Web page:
Advances in Food Technology and Nutritional Sciences

Open journal

ISSN 2377-8350

Essential Oil Nanoemulsions and Food Applications

Irina Angel

Kanika Bhargava, MS, PhD
Department of Human Environmental Sciences University of Central Oklahoma 100 N University Dr Edmond, OK 73034, USA ;Tel. 405-974-5556;


Food quality, food preservation, and food safety are the most significant concerns in the food industry currently.1 Moreover, consumers demand for minimally processed foods and ready-to-eat fruits and vegetables because of its convenience since they do not need to process the product later.2 However, minimally processed foods are known for high chances of microbial contamination and high enzymatic activity. When the product is cut, the nutrients inside the fruits and vegetables are exposed to enzymes and microorganisms that will provide decrease of the shelf life.3 Therefore, microbial and enzymatic activity is a leading concern in the food industry in regards to proving food safety and convenience for the consumers. Due to this challenge, food industries have been using chemical substances to inactivate some of the enzymes, and specially, to reduce the microbial population. Nevertheless, these kinds of chemicals are most of the time corrosive, ineffective in the presence of high organic loads, may form organochlorides and may have long-term toxicological implications.3,4,5 Because of this issue, new technologies are being developed in order to find out new alternatives for replacement of chemical treatments.6

Currently, there is a growing interest in the utilization of new preservative methods that are from natural origin. Essential Oils (EOs) are natural compounds that have been shown promising treatment for food application because of its strong antifungal, antiviral, and antibacterial activities.7,8,9 EOs present photo-chemicals, such as 1,8-cineole, carvacrol, eugenol, cinnamaldehyde, carvone, citral, estragole, geraniol, perillaldehyde, terpineol, thymol, and vanillin which are able to extend shelf life of processed food products by preventing lipid oxidation and antimicrobial properties.7,10,11 Moreover, EOs also have been proved to have other diverse beneficial functions, such as antidiabetic,12,13 antiradical, and antioxidant effects.14 The antimicrobial properties of EOs is associated with the dissolving of the cytoplasmic membrane of bacterial cells in the hydrophobic domain.15 Previous studies have shown that EOs were able to inhibit Bacillus cereus,15 Zygosaccharomycesbailli,16 Listeria monocytogenes, and Staphylococcus aureus.17 Pandit and Shelef have applied rosemary oil in pork liver sausage and verified that it was effective against Listeria monocytogenes.18Another study evaluated the use of carvacrol and cinnamaldehyde in kiwifruit and melon by dipping the food products in solution. The study showed that the natural flora of the product was reduced significantly after the EOs application.3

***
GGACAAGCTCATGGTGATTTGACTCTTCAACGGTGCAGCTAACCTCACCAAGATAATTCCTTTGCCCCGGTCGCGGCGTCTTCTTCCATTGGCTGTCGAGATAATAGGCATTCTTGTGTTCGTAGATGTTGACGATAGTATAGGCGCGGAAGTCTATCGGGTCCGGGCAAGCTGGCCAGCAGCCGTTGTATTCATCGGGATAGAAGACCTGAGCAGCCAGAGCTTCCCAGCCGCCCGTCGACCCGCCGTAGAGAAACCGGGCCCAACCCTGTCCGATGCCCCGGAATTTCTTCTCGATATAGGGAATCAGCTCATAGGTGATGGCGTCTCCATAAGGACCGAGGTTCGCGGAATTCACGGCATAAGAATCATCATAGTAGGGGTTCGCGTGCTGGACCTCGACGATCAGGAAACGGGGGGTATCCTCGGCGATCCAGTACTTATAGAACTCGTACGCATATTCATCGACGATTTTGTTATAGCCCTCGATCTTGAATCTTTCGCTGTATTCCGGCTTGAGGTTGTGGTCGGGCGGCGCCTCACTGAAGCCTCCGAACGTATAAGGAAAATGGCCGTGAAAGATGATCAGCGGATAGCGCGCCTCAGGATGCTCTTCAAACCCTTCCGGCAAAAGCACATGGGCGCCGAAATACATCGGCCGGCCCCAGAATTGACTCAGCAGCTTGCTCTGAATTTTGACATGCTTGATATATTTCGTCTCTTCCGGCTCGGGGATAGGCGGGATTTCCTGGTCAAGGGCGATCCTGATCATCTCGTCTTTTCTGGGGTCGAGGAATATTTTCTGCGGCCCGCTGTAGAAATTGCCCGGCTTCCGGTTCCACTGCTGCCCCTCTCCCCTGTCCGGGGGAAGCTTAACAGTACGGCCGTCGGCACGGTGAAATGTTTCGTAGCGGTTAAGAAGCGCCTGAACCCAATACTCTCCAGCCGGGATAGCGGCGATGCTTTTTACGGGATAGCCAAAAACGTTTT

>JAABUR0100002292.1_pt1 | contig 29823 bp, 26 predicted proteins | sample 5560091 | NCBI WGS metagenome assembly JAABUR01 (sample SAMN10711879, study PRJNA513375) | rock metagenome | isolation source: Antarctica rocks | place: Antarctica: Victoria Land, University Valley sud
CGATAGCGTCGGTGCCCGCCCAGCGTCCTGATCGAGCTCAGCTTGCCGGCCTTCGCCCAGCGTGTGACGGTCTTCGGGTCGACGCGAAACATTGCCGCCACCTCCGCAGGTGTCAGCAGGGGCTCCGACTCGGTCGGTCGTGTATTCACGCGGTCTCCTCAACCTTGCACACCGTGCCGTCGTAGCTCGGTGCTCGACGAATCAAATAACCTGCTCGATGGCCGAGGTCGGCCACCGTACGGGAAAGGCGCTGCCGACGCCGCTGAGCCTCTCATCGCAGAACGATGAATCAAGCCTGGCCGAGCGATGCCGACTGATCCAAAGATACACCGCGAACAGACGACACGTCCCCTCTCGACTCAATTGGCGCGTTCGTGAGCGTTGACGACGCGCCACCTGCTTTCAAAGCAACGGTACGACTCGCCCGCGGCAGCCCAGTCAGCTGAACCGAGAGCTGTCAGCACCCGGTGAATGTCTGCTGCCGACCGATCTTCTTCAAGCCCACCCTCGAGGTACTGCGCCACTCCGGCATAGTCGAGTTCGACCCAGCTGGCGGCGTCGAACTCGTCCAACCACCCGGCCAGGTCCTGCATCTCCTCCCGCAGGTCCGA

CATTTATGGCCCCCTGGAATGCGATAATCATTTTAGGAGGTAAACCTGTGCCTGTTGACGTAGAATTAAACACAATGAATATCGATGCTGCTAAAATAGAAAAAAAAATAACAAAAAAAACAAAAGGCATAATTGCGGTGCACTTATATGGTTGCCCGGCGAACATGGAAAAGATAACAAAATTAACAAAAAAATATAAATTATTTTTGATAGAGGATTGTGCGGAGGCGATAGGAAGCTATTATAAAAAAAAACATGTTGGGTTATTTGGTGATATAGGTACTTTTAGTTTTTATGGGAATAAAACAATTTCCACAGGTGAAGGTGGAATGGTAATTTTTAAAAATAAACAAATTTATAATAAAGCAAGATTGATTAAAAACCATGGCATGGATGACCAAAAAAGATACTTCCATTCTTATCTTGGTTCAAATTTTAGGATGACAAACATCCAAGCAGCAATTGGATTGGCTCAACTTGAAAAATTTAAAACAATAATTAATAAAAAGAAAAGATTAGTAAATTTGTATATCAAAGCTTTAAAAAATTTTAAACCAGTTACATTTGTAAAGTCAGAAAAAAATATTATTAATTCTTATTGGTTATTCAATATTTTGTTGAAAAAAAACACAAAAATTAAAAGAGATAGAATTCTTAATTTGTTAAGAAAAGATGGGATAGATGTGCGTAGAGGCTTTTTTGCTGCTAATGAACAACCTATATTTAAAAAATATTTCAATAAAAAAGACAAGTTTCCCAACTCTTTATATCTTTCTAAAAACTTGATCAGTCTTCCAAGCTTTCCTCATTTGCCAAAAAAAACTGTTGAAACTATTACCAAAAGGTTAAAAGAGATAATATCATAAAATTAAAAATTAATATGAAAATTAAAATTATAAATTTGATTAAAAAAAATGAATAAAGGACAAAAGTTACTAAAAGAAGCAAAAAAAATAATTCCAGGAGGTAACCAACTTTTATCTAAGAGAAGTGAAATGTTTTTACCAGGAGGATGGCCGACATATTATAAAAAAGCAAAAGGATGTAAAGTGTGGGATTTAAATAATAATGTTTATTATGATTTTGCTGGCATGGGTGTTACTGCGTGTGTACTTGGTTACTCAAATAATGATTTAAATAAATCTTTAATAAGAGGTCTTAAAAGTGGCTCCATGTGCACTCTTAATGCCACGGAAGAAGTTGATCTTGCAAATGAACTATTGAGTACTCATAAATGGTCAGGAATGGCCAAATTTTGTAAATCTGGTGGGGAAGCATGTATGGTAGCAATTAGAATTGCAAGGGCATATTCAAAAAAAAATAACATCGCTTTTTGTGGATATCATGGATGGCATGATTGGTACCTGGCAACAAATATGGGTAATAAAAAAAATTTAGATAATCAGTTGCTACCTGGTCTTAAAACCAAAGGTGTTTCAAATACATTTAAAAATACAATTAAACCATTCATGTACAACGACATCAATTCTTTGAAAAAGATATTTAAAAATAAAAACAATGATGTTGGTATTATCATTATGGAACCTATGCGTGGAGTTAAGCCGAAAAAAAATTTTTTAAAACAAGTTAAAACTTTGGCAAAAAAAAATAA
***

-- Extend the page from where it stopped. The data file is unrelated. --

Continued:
Although essential oils have been shown to be promising alternative to chemical preservatives against foodborne pathogens, they present special limitations that preclude its use in food products. Low water solubility, high volatility, and strong odor of EOs are the main properties that make it difficult for food application.17 It is also a big challenge to incorporate oil-based compounds in aqueous food products because it shows physical and chemical instability when it is applied in food systems.19 However, several studies have shown that the use of nanoemulsions can be a great choice for application of EOs in food matrix.20


Nanoemulsion presents differences in their physical properties and structures. They are stable colloidal systems within nanometric size (≤100 nm) that usually consist of oil, surfactant and water, presenting as transparent or slightly turbid.21 Nanoemulsions differ appreciably from conventional emulsions in their functional activity due to the decreased size.19 For example, these emulsions may not scatter light strongly in the visible region and can thus be transparent. Nanoemulsion has the advantages of high surface area and kinetic stability against coalescence or creaming. As a result, nanoemulsions are important vehicles for hydrophobic bioactive substances through the formation of nano-dispersions. Hence, these systems permit the application of essential oils in food since they present solubilization in the water phase through molecular dispersion.20

Nanoemulsions can be formulated using low-energy methods or high-energy emulsification methods. High-energy methods include high-pressure homogenization, microfluidization and sonication. In this case, energy is necessary to provide intense disruptive forces and minimized droplet size. Low-energy methods include Spontaneous Emulsification (SE) method, Emulsion Inversion Point (EIP) method, Phase Inversion Composition (PIC) method and Phase Inversion Temperature (PIT) method. In these methods, emulsion is formed spontaneously by mixing the ingredients together. The droplet size can be reduced by varying the composition and altering the environmental factors.15 Ultrasonic emulsification is one of the methods, which has been showing promising properties for application of EOs in foods. It is a high-energy method of formulation nanoemulsions that is able to decrease the size of droplets in the emulsion, which can promote very small droplet diameter, high physical stability, high bioavailability, and optical transparency.22,23 Because of the small size of the droplets, gravitational separation, flocculation, and coalescence often occur at a reduced rate in nanoemulsions. Nanoemulsion presents a very interesting application in certain food and beverage since the small droplet size promotes transparency or only slightly turbid in the food product.24